2A42 30mm cannonEdit

The gas-operated gun is a dual feed multipurpose small caliber weapon,[24][25] that has a dual rate of fire with a minimum rate of 200-300 or 550 rounds per minute (rds/min), where the rapid fire mode assures 800 rds/min.[25][26] The sustained rate of fire is 200 rds/min, though.[24] The gun is intended for engaging materiel, low flying aircraft, light vehicles, and dismounted infantry.[24][25][26] With a muzzle velocity of 960 m/s,[24][26] the gun is capable of defeating a light Armored Personnel Carrier at a range of 1,500 meters, a soft-skinned vehicle at 4,000 meters, and slow-flying aircraft at altitudes up to 2,000 meters and slant ranges of up to 2,500 meters.[25]

Service historyEdit

Egyptian Military Police in Alexandria
Malian Fahd being airlifted during an ECOMOG mission to Liberia.

The Fahd have been used by eight countries including Egypt, and also served under the United Nations. It has seen service as a part of SFOR in Bosnia and Herzegovina, and as a part of UNOSOM in Somalia.


The vehicle was originally designed to fit Egyptian requirements by Rheinmetall Landsysteme (then Thyssen-Henschel, part of Rheinmetall DeTech) under the designation TH 390. The first prototypes of the vehicle were built in Germany for Egypt. Production was undertaken by the Kader Factory for Developed Industries, part of the Arab Organization for Industrialization. The production commenced in 1985. The first vehicles have been completed in 1986 to enter service with the Egyptian Army. The Egyptian Army is believed to have placed an initial order for 300 vehicles with an option of further 110. Egypt uses the Fahd for border patrolling, where these vehicles are equipped with extra periscopes, and night vision equipments. The Fahd is also used by the Egyptian police and the central security forces; these vehicles are usually the Anti-riot version or the standard APC variant provided with a box-type shield around the commander's hatch. The vehicle has been used by Egyptian forces in peace keeping missions, and have served with SFOR in Bosnia and Herzegovina.[1]

The military, and paramilitary users of the Fahd in Egypt are:


Egypt sold Kuwait 110 vehicles.[27][28] Kuwait has been reported to operate about 100 units in 1988, where most of the vehicles were captured and/or destroyed by the Iraqi forces.[3] Currently, Kuwait has 60 vehicles, where some more vehicles were received in 1994.[29] A report of the secretary general of the United Nations Security Council shows that most of the units that were captured by Iraq were returned to Kuwait as part of the return of property seized by Iraq hand over operations that have taken place from the second of March 1994 to 15 October 1996. A total of forty vehicles have been returned on three phases.[30] See the table above for details. Not all of the vehicles are in active service with the Kuwaiti Army currently.[29]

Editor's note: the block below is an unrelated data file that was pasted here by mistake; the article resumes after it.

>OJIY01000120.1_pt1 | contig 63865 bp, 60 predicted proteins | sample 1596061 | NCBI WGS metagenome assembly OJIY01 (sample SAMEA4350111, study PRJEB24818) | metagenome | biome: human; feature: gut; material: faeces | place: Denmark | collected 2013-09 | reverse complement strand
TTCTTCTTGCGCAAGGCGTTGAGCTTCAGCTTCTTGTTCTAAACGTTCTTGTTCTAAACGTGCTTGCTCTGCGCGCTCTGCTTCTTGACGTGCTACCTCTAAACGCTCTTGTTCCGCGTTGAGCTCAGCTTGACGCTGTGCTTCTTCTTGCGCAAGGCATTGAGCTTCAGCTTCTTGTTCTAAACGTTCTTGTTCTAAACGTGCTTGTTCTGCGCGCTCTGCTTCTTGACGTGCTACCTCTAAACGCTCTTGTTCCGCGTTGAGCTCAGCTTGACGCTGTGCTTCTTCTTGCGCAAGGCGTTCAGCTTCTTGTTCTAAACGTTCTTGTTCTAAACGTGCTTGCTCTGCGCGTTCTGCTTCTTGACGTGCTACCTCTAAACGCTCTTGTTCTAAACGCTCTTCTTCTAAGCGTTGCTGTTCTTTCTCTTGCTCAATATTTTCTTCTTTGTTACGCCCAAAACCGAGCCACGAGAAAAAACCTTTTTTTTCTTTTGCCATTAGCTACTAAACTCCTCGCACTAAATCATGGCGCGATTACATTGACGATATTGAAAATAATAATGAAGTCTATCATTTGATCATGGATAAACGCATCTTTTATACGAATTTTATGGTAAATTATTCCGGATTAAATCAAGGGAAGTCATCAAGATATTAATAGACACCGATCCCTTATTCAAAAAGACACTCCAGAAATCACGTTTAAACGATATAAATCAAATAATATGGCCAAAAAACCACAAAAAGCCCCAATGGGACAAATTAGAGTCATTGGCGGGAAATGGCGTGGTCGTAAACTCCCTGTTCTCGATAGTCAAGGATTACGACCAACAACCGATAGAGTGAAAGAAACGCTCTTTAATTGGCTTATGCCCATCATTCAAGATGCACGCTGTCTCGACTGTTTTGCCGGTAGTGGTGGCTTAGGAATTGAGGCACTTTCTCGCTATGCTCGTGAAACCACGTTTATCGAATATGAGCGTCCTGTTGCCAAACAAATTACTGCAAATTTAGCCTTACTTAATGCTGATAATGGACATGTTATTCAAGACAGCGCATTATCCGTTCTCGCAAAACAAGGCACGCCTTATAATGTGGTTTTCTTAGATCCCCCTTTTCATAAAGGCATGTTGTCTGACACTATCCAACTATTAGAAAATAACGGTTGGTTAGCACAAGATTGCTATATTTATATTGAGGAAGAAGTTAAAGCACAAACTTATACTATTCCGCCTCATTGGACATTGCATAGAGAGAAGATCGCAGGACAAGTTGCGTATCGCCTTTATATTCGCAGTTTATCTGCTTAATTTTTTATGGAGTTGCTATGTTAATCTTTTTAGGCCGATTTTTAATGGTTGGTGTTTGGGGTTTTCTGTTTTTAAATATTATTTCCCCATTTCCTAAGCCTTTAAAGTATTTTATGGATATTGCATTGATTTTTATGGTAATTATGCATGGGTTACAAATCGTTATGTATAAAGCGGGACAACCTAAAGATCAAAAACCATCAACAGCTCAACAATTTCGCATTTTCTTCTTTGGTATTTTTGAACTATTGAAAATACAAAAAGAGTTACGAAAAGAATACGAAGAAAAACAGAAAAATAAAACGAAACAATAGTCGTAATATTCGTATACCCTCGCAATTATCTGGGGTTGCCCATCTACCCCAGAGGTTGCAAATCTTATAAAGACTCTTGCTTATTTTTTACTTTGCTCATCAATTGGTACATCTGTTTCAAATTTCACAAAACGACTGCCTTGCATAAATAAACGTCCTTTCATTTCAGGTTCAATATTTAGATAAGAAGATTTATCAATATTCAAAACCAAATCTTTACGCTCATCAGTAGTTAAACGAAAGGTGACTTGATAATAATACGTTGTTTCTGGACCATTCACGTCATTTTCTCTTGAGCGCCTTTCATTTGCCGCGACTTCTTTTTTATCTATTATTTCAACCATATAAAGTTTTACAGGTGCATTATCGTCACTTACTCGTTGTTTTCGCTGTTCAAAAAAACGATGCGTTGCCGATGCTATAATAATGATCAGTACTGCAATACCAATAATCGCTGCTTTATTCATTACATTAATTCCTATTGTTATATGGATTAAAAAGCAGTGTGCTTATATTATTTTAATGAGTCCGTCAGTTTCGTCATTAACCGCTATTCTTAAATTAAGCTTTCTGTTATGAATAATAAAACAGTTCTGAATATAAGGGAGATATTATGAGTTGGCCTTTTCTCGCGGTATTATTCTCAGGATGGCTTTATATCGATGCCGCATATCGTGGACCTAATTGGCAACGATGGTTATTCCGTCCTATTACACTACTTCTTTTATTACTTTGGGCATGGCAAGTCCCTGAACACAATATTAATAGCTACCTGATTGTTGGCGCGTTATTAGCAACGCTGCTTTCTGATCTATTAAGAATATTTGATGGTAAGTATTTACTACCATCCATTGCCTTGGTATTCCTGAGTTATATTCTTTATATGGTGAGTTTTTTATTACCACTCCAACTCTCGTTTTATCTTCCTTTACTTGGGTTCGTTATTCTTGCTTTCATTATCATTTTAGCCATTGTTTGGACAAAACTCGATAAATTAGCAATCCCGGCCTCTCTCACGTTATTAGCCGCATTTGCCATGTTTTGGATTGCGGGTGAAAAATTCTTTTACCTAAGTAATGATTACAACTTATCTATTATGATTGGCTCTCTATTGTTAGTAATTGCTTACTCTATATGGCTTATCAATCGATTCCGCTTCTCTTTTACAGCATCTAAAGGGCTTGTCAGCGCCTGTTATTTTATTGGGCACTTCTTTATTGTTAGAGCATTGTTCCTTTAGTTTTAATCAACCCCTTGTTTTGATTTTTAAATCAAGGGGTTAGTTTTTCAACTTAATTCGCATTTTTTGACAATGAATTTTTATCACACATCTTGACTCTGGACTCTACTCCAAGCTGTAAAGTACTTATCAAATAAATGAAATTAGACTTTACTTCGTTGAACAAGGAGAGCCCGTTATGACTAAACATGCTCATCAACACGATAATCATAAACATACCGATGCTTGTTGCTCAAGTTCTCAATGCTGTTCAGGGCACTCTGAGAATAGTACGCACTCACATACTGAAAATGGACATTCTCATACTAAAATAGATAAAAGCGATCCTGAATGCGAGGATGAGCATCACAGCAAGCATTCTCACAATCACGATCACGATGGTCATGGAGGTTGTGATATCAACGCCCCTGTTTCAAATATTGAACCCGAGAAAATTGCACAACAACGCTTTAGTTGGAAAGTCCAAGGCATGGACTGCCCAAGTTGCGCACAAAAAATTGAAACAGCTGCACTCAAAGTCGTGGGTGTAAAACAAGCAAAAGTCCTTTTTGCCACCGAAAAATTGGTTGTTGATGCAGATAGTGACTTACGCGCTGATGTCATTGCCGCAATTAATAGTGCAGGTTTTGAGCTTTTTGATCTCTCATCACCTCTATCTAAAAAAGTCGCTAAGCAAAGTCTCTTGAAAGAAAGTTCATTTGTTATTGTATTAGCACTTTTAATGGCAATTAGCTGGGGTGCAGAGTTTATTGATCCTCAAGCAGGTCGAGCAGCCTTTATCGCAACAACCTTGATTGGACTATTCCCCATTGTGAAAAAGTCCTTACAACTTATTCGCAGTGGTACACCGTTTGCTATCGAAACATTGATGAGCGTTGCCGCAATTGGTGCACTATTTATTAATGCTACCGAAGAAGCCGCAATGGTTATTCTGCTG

Map of Fahd operators in blue with former operators in red

Current operatorsEdit

  •   Algeria - 200 in service - The only export deal for the vehicle between 1992 and 2006 was to Algeria.[1] The deal was for 53 units of the Fahd 240 APC variant,[17] for use in the internal security role and by the Gendarmerie.[1] Currently, there are 100 units in service with the Algerian forces as of 25-Feb-2008.[31]
  •   Democratic Republic of the Congo - 20 delivered between 1988 and 1990[32]
  •   Egypt - 1,400 in service - Producer, and main operator. Operates around 900 Fahd 240s, 235 Fahd 280s w/ BTM-208 turret, and 265 Fahd 280-30s.
  •   Kuwait - 60 in service - Second largest operator in 1988. The Fahd was used by the Kuwaiti side during the invasion of Kuwait, when it lost most of them. Kuwait received more units in 1994, and had most of its captured units returned by Iraq in 1995.
  •   Mali - 5 delivered in 1990.[32]
  •   Oman - 31 in service[33][34]
  •   Sudan - Unknown - The Fahd have been sold to Oman but because Egypt considered the value of its military exports confidential, it omitted this information from its published trade statistics.[3]

Former operatorsEdit

  •   Bangladesh - 60 Fahd-280 were bought in 1993. The Bangladesh Army used these vehicles widely in patrolling missions along the Iraq-Kuwait border during UN sanctioned peacekeeping missions.[35]
  •   Iraq - retired in 2003 - Although not supplied by Egypt, Iraq was able to capture most of the Kuwaiti vehicles in the invasion of Kuwait. These units were then used by Iraq during the Gulf War and the 2003 invasion of Iraq.[36] After the Iraqi invasion in 2003, the Iraqi army is not reported to be using them.[37]

Comparable vehiclesEdit

See alsoEdit

Notes and referencesEdit